Cinémas Guzzo Vince Guzzo Montreal movie theatres tenet

Marché Central, Montreal

Vince Guzzo on when and how Montreal movie theatres will reopen

“You lock me up for three months, I’m done. I want to get the hell out of the house, and I don’t want to see TV anymore.”

UPDATED June 13: Cinémas Guzzo CEO Vince Guzzo isn’t listening to the critics and pundits who’ve declared movie theatres dead — this time, and so many times in the past. In fact, he foresees a post-COVID boom for the film and cinema industries, as well as a reopening date for movie theatres in Montreal and the rest of Quebec that may come sooner than you think — July 3 to be exact, four weeks prior to the release of Christopher Nolan’s Tenet, the summer blockbuster that cinema owners are eagerly anticipating.

While Guzzo decries Quebec public health authorities for being overly restrictive and fear-mongering — he compares Horacio Arruda to his Italian mother discouraging bad behaviour when he was a child by saying “God is looking at you” — Guzzo already had a plan in place to reopen all nine of his Mega-Plex movie theatres in the Montreal area when we spoke in late May, with hand-sanitzer stations, visors and other PPE, increased sanitization and washing. But he also recognizes the need for people to get out of the house and socialize, for the sake of their mental health, even in the dark, two metres apart.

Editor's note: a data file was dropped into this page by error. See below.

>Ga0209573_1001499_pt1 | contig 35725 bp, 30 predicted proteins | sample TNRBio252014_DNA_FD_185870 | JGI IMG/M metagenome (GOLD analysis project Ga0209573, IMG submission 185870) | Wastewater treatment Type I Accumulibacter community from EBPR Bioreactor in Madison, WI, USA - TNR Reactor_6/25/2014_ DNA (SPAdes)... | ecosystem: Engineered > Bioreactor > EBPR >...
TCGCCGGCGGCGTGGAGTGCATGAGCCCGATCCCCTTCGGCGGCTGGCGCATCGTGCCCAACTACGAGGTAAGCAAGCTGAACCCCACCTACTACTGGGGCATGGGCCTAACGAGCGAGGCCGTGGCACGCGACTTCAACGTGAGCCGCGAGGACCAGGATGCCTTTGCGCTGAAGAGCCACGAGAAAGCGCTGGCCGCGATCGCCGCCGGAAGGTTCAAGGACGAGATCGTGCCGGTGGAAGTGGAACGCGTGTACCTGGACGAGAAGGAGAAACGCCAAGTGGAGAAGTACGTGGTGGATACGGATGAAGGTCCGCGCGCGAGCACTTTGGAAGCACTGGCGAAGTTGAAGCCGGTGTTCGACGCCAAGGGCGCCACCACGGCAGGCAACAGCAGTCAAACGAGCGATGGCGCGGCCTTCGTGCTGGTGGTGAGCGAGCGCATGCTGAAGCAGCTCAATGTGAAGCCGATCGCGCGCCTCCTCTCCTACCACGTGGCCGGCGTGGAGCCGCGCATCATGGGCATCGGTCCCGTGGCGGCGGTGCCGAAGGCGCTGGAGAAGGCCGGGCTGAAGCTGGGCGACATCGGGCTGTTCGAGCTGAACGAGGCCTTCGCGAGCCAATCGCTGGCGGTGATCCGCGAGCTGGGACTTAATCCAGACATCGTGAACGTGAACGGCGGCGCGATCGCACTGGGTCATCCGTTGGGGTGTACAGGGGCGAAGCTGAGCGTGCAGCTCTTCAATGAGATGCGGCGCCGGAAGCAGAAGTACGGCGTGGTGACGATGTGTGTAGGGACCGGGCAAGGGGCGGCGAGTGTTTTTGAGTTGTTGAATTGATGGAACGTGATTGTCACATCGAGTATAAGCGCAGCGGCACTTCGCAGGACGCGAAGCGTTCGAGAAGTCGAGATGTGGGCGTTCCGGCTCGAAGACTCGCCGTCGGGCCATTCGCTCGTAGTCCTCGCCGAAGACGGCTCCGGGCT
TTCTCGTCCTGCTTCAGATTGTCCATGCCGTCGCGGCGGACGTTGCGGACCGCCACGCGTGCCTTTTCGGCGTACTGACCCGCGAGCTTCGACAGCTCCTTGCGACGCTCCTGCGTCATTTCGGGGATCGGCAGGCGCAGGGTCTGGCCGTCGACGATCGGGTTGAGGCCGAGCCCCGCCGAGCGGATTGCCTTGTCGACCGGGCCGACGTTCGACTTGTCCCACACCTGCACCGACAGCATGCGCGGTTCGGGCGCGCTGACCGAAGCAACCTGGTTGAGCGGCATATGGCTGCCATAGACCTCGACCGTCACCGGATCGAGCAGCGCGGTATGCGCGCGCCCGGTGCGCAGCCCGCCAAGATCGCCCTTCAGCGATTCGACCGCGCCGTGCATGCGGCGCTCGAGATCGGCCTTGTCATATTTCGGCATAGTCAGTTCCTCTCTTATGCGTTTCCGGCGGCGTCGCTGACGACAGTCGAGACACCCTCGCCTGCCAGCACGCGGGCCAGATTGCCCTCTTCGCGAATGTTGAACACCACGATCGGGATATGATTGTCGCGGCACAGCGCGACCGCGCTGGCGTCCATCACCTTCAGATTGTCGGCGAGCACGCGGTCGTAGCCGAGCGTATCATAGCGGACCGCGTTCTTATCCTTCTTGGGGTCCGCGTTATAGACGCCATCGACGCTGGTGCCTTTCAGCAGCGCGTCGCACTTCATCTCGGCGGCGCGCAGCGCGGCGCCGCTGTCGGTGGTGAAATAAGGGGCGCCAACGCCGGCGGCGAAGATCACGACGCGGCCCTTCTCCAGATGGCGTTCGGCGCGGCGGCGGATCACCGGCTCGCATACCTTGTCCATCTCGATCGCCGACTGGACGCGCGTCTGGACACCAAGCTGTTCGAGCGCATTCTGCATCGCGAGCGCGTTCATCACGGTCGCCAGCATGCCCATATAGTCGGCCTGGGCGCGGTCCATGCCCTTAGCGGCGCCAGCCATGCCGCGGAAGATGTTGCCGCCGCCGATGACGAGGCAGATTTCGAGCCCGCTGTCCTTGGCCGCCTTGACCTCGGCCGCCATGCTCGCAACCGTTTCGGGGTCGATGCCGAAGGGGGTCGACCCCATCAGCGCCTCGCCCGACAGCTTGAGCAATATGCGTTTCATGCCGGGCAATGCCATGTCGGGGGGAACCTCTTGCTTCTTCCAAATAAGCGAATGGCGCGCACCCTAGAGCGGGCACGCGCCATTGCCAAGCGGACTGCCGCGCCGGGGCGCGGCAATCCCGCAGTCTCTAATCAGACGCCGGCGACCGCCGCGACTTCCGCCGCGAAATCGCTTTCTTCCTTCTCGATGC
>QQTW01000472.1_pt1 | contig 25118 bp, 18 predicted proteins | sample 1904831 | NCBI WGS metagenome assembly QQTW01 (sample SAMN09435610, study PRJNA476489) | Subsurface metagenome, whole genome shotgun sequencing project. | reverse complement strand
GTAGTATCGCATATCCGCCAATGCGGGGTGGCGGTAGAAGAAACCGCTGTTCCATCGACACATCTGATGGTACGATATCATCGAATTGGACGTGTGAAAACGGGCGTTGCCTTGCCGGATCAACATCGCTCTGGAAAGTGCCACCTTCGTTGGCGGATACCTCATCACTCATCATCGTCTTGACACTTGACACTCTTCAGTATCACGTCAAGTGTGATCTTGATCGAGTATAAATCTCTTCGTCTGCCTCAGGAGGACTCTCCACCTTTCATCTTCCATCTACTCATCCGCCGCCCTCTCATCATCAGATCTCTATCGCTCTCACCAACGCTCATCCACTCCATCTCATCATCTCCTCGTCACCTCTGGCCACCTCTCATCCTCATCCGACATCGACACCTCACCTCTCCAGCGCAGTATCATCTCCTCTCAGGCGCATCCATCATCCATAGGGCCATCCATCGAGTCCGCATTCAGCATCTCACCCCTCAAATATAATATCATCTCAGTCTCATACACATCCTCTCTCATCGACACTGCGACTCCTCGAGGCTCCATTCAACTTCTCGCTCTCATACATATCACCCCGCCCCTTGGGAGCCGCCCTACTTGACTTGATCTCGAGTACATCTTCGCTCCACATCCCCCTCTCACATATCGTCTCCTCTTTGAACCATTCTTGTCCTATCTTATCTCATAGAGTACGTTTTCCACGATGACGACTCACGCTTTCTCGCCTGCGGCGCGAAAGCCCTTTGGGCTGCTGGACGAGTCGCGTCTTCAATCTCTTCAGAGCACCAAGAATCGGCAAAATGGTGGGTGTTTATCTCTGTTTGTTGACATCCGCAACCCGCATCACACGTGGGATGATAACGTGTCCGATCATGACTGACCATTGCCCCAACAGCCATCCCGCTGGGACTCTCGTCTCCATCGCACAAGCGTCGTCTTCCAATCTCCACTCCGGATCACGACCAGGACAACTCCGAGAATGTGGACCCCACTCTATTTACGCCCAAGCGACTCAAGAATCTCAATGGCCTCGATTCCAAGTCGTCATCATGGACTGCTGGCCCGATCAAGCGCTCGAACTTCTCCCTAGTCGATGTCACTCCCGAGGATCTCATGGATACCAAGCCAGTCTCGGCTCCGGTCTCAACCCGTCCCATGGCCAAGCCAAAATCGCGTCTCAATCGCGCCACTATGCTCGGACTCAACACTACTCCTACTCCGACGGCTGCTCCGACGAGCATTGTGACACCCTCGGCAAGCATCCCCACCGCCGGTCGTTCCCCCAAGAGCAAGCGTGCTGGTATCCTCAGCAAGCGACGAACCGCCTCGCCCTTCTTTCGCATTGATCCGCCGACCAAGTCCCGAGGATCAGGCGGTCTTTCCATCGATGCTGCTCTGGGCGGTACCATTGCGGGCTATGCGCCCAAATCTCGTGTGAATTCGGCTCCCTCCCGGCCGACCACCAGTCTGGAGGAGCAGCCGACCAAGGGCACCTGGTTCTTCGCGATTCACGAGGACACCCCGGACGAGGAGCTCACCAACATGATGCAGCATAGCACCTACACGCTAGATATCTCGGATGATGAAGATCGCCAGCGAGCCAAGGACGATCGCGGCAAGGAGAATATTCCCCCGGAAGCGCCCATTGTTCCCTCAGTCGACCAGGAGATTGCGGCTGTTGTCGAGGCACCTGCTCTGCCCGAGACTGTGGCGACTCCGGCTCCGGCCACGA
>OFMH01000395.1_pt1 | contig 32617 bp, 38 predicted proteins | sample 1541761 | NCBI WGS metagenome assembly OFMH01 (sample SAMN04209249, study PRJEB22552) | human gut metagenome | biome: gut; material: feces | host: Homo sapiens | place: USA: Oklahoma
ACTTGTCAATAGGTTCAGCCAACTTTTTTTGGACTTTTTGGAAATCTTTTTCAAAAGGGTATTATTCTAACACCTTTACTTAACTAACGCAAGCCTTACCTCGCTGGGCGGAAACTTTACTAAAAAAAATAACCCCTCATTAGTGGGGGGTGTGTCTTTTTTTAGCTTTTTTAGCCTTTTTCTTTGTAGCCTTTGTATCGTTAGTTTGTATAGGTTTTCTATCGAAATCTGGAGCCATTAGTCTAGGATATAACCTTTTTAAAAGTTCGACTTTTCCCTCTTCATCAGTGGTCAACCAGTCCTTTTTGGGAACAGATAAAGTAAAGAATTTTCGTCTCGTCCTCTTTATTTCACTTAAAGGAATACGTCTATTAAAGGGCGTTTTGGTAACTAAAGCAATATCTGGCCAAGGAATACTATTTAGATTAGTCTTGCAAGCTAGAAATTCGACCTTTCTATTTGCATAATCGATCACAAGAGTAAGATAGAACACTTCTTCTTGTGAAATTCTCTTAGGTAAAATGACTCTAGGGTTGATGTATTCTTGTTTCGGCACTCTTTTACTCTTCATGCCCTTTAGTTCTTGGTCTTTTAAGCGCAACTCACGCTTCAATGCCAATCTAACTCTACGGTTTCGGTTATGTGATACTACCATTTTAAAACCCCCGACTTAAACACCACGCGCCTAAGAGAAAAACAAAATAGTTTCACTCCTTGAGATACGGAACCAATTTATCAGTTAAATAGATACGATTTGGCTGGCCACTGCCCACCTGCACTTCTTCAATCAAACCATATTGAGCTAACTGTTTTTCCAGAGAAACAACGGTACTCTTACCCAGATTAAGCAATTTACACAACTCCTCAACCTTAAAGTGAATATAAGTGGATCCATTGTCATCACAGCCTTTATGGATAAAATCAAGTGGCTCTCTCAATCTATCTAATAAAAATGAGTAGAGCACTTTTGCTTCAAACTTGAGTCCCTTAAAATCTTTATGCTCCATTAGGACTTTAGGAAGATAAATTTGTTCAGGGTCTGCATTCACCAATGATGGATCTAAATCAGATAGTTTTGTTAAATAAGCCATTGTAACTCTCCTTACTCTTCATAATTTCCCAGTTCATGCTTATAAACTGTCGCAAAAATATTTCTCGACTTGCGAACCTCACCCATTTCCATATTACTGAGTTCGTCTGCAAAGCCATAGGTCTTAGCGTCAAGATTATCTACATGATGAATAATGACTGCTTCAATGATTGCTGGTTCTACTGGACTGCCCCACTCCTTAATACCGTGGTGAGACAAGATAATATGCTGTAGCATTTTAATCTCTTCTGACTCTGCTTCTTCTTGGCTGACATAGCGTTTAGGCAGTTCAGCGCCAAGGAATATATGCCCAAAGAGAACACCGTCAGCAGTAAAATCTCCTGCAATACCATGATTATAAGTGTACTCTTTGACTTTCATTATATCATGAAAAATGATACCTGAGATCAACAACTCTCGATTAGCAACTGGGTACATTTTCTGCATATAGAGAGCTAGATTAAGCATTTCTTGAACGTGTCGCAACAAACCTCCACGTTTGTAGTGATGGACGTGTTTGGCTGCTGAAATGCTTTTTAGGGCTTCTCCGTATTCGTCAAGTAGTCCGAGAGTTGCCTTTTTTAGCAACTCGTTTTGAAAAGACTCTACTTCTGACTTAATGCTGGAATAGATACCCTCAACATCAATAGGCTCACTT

Vince Guzzo: The date everybody’s looking at is July 3. That’s the discussion we’re having. We’re saying, “Guys, you can’t keep us shut down forever.” That date is very symbolic because it falls four weeks before the opening of Chris Nolan’s Tenet, which will be one of the biggest movies of the year. It will take us two to three weeks to get people used to the new way of doing things, then we’ll be ready to accommodate more people.

Lorraine Carpenter: I’ve read that theatre chains in some cities are considering reopening single-cinema locations just for Tenet, to reduce the number of people who are in the building at one time — and because it’s one of the only new movies opening soon.

Vince Guzzo: That doesn’t make any sense. Technically the multiplex would allow you to have more people in the building, but spread out, and you can actually make them come in and leave by scattering (the schedule). In one of my theatres, I’ve got 14 screens, so what I do is I open up all 14 screens and I play Tenet on eight of them and I scatter the showtimes. Even with eight screens at 50 per cent capacity, I have the equivalent of four full screens. Not only am I spreading out the people inside the auditoriums, I’m also spreading them out in the lobby area.

LC: Will the shutdown and reopening measures have an impact on ticket prices?